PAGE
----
The problems faced by grizzly bears and grizzly bear managers are fundamentally different now from what they were 30 years ago. These estimates of bear population numbers and densities are indicative of a healthy, robust and a relatively high density population; not a population at risk. There is no hunting harvest in Alberta, or Montana, and minimal harvest in BC. Harvest by hunters in BC is based on a 6% annual mortality target, including problem bears killed by Conservation Officers, mortality on roads and railways, etc. Hunting results in about a third of this mortality.

The only area where grizzly numbers are likely significantly below carrying capacity are in the areas south of Highway 3 between Cranbrook and Creston, including the Yahk River drainage in northern Montana, and in the Selkirks south of Highway 3 between Creston and Salmo, including portions on the US side.

As a young biologist I worked for the Alberta Fish and Wildlife Department doing wildlife surveys in the Kananaskis area (circa 1969). At that time when we found a grizzly bear track, it was the subject of coffee table discussions for weeks. Grizzly bear populations were very low in those days and those populations were likely “at risk”. The situation in those days was similar in southern BC and Montana. However to suggest that they are “at risk” today, is to ignore fundamental facts relating to the present population. We have collectively done a hell of a job and grizzly bears have recovered across their range in our part of the world. This is a major accomplishment.

This means however, that the management problems associated with grizzly bears in 2013 have fundamentally changed. In the past the challenge was how to recover grizzly bear populations. That task in now complete. The challenge now is how do we manage a large and robust grizzly bear population when large numbers of people still think that bears are at risk and do not want to see them hunted or killed. The issue in Alberta and Montana are around how we manage bears as they expand into agricultural land on the plains. National Parks have to deal with risks to visitors on a scale that did not occur in previous decades. The result in the closure of many areas each year, to minimize risks to people and bears. In BC, grizzly bears are coming to elk carcasses within hours of a hunter killing of an elk. Each fall there have been several instances where hunters have had to abandon their hunting camps due to grizzly bears. We now face a serious human safety issue around this issue. Most people here are willing to accept that risk as part of the hunting experience and it involves people who are armed. The safety issues arising as more bears are living much of the year in human occupied areas in the Trench; is a very different issue. We now have to make some difficult decisions in all of these areas concerning exactly how many bears is enough to meet conservation concerns in the long term on one hand, and address public safety and nuisance bear issues on the other. This will not be an easy task, given declining budgets for the Wildlife Branch and the cost of effective monitoring of bear populations.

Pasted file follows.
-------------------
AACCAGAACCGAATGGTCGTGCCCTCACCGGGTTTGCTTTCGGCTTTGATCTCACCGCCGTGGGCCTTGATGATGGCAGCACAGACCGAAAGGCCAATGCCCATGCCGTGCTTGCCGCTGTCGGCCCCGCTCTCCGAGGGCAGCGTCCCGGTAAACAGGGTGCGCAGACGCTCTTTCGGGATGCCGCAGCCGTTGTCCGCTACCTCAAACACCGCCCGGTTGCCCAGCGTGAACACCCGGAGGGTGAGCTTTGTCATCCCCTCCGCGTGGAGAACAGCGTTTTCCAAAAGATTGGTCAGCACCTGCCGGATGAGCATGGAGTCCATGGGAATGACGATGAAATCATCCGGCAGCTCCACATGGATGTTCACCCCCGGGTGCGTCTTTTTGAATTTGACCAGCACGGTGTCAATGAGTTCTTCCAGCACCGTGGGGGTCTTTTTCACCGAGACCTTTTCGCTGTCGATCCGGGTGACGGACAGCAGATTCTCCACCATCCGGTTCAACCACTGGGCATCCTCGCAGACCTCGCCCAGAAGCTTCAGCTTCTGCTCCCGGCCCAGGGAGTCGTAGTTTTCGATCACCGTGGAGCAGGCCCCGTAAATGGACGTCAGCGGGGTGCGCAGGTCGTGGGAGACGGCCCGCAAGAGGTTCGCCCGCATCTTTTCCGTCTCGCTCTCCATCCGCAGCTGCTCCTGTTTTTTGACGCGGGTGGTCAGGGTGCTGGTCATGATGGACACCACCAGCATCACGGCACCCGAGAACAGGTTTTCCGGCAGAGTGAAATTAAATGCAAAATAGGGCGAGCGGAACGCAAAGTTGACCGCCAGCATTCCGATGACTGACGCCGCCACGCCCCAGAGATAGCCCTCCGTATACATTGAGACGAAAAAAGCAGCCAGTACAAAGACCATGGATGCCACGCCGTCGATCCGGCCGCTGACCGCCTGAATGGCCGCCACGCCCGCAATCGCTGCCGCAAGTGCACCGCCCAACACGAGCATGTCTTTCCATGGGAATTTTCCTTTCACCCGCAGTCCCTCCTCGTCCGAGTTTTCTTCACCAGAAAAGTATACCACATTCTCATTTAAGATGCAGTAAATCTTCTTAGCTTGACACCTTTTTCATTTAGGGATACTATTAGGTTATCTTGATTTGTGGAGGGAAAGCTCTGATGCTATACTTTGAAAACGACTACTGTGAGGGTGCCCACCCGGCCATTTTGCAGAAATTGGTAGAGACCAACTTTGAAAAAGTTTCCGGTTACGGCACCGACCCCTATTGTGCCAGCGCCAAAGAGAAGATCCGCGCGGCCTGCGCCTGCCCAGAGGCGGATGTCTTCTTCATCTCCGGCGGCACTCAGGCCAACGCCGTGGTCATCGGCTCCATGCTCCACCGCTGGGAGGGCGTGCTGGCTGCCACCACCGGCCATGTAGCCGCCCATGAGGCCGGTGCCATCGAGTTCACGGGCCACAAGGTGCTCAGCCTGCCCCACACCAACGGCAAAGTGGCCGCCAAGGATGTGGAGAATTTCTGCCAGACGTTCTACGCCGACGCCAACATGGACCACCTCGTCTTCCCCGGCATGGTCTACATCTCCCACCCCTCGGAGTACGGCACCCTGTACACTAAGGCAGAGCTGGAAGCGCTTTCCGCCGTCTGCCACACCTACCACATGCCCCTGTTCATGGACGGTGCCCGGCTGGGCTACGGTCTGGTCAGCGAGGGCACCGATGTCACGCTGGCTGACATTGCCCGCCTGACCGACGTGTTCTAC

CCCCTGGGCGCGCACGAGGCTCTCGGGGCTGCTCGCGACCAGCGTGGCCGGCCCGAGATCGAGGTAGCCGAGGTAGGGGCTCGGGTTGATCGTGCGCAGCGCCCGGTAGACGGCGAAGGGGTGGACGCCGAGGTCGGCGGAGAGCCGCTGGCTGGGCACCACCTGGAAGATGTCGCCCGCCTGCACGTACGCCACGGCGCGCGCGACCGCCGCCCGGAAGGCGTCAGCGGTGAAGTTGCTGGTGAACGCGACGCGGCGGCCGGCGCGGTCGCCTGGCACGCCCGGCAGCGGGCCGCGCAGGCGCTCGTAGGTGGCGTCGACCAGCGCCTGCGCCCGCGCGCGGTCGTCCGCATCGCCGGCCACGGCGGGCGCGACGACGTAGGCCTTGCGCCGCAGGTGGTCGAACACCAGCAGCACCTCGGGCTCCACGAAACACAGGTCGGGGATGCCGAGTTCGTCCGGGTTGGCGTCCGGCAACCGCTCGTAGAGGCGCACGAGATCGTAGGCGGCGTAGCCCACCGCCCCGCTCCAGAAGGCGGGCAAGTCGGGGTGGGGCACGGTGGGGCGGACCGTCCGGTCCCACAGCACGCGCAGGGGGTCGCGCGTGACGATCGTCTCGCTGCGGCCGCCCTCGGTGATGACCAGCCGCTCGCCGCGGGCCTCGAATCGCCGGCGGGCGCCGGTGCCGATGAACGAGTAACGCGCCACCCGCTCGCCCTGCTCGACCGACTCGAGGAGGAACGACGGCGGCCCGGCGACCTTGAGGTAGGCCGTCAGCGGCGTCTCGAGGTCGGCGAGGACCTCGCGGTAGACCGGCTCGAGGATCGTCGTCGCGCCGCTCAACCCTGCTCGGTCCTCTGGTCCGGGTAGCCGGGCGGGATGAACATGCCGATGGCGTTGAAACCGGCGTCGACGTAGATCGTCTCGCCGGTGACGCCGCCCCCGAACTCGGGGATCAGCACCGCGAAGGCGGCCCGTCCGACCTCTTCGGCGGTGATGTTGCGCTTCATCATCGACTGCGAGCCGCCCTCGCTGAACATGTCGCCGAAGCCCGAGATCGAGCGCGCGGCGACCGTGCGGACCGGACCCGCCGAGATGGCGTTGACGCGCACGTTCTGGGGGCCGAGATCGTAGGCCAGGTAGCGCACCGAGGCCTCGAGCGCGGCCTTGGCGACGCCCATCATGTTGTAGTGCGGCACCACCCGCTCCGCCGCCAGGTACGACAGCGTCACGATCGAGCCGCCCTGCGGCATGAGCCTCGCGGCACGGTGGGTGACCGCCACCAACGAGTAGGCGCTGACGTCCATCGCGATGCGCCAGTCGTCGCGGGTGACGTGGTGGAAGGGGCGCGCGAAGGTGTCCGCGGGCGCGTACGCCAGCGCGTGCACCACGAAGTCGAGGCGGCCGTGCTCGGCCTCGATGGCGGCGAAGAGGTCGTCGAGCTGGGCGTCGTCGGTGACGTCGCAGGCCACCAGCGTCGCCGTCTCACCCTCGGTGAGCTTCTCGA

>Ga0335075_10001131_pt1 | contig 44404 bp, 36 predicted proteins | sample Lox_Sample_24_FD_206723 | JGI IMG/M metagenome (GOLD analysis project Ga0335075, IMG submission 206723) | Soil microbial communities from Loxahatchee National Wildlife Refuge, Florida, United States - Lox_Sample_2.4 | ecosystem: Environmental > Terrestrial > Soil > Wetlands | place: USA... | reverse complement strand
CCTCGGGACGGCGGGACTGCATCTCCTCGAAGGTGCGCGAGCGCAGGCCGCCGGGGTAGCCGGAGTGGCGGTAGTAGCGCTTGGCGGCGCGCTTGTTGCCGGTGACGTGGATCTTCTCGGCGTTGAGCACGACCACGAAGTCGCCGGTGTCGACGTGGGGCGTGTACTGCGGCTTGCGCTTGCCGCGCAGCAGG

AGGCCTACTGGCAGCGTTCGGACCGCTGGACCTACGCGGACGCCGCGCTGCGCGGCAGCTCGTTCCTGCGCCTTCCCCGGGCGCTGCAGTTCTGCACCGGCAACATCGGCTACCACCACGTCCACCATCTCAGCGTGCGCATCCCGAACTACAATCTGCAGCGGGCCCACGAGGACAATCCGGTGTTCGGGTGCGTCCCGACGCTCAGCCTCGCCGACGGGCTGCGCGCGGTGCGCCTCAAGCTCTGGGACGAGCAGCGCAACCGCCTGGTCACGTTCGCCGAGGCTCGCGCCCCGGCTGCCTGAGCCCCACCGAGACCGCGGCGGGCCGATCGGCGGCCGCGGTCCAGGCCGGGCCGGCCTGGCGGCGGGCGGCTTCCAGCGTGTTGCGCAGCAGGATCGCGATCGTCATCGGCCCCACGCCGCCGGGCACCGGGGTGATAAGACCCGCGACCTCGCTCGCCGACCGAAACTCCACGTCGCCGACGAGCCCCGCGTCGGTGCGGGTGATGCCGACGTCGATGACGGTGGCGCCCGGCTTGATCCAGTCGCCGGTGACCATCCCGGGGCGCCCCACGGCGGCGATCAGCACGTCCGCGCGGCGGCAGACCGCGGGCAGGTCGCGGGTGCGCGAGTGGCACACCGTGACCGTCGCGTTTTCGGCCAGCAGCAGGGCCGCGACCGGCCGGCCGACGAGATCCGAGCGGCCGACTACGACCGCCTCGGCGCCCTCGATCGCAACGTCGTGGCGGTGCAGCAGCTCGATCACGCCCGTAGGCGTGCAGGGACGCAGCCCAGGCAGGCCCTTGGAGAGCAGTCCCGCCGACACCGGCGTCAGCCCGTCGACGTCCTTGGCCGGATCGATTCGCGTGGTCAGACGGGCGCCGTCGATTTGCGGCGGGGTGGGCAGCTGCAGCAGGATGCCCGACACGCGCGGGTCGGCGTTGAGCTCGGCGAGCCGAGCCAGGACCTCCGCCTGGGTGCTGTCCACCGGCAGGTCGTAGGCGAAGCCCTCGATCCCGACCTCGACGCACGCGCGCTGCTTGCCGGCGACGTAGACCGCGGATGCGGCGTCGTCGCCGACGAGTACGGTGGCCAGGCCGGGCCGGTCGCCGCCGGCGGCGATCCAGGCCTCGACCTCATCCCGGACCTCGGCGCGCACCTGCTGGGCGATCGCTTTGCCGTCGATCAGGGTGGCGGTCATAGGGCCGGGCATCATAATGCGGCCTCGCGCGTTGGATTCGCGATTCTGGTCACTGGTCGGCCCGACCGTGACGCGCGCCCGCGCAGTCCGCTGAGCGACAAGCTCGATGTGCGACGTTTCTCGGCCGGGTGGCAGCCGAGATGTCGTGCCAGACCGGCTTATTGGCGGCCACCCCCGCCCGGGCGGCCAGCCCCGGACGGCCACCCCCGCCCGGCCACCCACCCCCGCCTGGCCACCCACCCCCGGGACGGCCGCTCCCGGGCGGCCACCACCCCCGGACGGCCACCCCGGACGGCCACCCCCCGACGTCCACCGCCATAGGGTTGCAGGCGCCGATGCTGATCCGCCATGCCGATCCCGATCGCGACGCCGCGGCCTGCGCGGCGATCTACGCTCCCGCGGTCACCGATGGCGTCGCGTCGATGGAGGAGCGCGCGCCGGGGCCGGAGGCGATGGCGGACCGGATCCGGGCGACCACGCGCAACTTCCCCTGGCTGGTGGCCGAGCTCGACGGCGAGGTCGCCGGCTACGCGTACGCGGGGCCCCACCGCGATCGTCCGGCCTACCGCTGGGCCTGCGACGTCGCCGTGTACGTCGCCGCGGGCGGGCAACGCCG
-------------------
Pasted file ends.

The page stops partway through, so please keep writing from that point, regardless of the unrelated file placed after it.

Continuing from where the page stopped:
Status of the Grizzly Bear in Alberta: Update 2010. Status report No. 37, Feb. 2010.

Boulanger, J., S. Nielson, J. Cranston and G. Stenhouse, 2011. Estimation of grizzly bear population size for Jasper and Banff National Parks using DNA sampling and habitat-relative occupancy models. For Parks Canada.

British Columbia Grizzly Bear Population Estimate for 2012. Ministry of Forests, Lands and Natural Resource Operations, April, 2012.

Mace, R. et al. 2011. Grizzly Bear population vital rates in the Northern Continental Divide Ecosystem, Montana. J. of Wildl. Mgnt 999:1-10.

Proctor et al. 2012. Population Fragmentation and Inter-Ecosystem Movements of Grizzly Bears in Western Canada and the Northern United States. Wildlife Monographs 180:1–46; 2012.